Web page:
Growing environmental awareness, the current legislations, and the increasing competition in the energy market lead gas turbine manufacturers to develop combustion chambers that have to guarantee low NOx emissions, low pressure drop and high combustor outlet temperature. Modern annular and can-type gas turbine combustion chambers, able to work in lean premixed mode, show a remarkable attitude to produce flame instabilities, well known as humming. Many theoretical approaches have been proposed in order to describe the phenomenon and predict the stability margin of the burner. Experimental tests are needed to assess mathematical models and to evaluate the effects of either active or passive methodologies adopted to reduce combustion driven instabilities. Tests have been carried out at the Ansaldo Caldaie test bed on a real-size annular combustion chamber, equipped with a certain number of Helmholtz resonators. The combustion chamber has been instrumented with piezoelectric and opto-electronic transducers in order to determine the pressure field both in proximity of the instability limit and in humming condition. When pressure data are collected before than humming appears, pressure oscillations are much lower than those gathered in humming conditions; therefore, by using sensors designed to work under the pressure levels characterising the humming conditions, difficulties arise in proximity of the stability limit due the low signal-to-noise ratio. In this paper some techniques used to analyse the data gathered from the tests will be shown. Moreover, a simple algorithm capable to analyse a large amount of data and to synthesise them into a few significant parameters useful for the spectral analysis of the pressure field, has been validated by means of both real and simulated signals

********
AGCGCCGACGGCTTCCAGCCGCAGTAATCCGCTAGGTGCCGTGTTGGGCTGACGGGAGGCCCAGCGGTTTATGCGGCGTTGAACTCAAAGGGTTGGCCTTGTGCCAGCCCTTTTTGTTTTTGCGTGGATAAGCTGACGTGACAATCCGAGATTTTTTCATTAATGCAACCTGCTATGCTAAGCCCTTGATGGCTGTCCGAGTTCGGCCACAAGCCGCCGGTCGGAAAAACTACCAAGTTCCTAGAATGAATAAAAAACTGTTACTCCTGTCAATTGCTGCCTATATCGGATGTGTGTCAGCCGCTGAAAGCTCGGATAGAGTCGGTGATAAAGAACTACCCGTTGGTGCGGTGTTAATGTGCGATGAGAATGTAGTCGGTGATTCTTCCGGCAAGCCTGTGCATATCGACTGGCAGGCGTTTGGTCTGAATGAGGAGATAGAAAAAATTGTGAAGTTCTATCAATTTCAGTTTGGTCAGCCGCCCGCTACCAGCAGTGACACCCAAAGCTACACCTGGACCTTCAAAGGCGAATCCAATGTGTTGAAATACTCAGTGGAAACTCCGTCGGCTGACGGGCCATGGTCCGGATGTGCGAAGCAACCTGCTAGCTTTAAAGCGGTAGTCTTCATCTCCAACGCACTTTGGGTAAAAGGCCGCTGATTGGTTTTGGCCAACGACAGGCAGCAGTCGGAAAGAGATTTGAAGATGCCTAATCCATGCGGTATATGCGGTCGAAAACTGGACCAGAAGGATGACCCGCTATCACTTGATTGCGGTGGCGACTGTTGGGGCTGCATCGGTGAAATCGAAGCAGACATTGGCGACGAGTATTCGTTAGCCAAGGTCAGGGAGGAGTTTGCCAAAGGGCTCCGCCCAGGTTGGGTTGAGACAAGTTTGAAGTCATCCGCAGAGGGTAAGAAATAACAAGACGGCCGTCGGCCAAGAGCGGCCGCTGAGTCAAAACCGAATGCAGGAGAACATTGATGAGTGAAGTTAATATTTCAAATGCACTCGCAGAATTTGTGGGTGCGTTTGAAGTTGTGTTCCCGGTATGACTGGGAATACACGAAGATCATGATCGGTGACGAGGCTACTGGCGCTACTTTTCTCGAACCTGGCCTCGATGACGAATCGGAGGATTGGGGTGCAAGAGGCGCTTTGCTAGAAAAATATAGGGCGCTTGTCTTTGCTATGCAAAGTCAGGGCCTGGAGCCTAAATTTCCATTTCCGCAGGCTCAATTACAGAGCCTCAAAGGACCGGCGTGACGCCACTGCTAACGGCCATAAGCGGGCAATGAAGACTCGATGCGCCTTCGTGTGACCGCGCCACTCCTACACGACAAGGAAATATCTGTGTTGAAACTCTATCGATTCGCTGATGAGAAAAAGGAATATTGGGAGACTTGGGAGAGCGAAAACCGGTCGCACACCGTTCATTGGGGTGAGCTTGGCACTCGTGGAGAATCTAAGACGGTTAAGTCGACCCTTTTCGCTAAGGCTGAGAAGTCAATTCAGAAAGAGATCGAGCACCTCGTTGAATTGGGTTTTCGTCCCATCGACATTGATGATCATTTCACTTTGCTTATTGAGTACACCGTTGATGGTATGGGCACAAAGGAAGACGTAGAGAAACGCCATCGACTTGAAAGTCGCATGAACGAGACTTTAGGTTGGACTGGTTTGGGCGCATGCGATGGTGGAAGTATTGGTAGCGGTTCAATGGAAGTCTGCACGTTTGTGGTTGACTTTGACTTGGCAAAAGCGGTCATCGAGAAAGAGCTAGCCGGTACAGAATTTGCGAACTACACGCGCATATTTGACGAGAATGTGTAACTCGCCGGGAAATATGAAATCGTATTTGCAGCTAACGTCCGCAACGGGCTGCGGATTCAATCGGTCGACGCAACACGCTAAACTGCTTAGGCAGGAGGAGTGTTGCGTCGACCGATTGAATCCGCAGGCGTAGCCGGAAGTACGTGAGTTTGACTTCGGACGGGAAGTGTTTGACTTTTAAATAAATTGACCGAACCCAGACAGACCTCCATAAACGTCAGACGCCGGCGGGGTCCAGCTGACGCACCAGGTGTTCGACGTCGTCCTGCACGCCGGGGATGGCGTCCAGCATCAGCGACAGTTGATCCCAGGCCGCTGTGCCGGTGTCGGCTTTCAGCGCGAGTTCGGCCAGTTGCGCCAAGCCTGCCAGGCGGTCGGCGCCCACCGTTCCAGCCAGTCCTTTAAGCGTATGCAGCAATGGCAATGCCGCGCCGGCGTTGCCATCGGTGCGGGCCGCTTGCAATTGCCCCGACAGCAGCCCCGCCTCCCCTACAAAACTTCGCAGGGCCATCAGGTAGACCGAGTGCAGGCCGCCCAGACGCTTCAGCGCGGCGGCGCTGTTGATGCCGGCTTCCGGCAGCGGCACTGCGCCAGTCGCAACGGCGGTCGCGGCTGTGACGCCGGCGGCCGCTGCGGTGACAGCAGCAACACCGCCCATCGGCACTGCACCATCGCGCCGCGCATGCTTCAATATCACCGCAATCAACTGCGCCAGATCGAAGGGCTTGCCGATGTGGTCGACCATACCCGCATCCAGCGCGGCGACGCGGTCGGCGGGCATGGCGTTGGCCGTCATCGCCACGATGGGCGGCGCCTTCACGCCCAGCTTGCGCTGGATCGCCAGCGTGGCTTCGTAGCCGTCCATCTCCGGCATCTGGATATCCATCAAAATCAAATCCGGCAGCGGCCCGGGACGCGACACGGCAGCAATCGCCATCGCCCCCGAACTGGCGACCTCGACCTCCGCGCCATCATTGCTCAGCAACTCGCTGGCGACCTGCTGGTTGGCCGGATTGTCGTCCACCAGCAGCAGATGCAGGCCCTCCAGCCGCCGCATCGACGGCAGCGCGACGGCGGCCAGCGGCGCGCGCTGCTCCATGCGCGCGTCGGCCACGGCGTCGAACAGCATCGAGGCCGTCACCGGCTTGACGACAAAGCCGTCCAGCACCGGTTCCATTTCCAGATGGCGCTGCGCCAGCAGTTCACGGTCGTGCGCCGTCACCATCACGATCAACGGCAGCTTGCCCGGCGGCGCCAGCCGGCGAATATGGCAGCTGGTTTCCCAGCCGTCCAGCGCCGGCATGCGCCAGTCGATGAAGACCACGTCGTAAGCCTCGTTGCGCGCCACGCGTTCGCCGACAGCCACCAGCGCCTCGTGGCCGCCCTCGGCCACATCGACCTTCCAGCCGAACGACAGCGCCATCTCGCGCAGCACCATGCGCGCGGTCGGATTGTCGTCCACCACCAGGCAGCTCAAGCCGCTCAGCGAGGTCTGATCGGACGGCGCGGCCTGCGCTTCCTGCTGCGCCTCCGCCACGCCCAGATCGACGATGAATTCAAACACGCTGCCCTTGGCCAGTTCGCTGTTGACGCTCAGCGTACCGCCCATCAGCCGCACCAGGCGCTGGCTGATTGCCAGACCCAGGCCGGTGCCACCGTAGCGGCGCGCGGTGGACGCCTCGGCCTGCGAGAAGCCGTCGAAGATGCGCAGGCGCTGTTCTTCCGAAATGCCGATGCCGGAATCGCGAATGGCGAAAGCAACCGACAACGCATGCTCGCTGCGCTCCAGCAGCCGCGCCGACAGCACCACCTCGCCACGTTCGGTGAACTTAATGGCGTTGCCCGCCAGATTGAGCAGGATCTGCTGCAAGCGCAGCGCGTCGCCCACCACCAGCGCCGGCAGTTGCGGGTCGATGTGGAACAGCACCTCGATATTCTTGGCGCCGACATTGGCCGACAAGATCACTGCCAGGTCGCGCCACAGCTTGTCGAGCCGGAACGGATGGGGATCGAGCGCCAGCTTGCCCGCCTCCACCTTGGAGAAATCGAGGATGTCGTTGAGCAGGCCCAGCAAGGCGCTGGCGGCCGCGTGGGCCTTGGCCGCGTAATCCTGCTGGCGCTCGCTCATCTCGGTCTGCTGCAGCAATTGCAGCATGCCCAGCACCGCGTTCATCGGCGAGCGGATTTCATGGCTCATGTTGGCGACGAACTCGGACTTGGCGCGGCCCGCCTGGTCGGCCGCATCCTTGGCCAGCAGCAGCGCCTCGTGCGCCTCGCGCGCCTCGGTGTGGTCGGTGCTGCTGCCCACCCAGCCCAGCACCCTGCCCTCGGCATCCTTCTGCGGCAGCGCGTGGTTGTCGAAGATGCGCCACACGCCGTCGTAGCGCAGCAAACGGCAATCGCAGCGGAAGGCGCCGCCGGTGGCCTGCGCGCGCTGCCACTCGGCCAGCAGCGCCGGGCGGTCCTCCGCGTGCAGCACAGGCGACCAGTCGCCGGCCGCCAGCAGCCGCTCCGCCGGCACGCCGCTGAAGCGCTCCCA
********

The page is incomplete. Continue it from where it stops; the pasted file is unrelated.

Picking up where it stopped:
Analysis of Pressure Oscillations Data in Gas Turbine Annular Combustion Chamber Equipped With Passive Damper

S. M. Camporeale;Forte, Annalisa;B. Fortunato
2005

Abstract

Growing environmental awareness, the current legislations, and the increasing competition in the energy market lead gas turbine manufacturers to develop combustion chambers that have to guarantee low NOx emissions, low pressure drop and high combustor outlet temperature. Modern annular and can-type gas turbine combustion chambers, able to work in lean premixed mode, show a remarkable attitude to produce flame instabilities, well known as humming. Many theoretical approaches have been proposed in order to describe the phenomenon and predict the stability margin of the burner. Experimental tests are needed to assess mathematical models and to evaluate the effects of either active or passive methodologies adopted to reduce combustion driven instabilities. Tests have been carried out at the Ansaldo Caldaie test bed on a real-size annular combustion chamber, equipped with a certain number of Helmholtz resonators. The combustion chamber has been instrumented with piezoelectric and opto-electronic transducers in order to determine the pressure field both in proximity of the instability limit and in humming condition. When pressure data are collected before than humming appears, pressure oscillations are much lower than those gathered in humming conditions; therefore, by using sensors designed to work under the pressure levels characterising the humming conditions, difficulties arise in proximity of the stability limit due the low signal-to-noise ratio. In this paper some techniques used to analyse the data gathered from the tests will be shown. Moreover, a simple algorithm capable to analyse a large amount of data and to synthesise them into a few significant parameters useful for the spectral analysis of the pressure field, has been validated by means of both real and simulated signals
50th ASME Turbo-Expo : Gas Turbie Technology: Focus for the Future
0-7918-4725-X
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Utilizza questo identificativo per citare o creare un link a questo documento: http://hdl.handle.net/11589/23717
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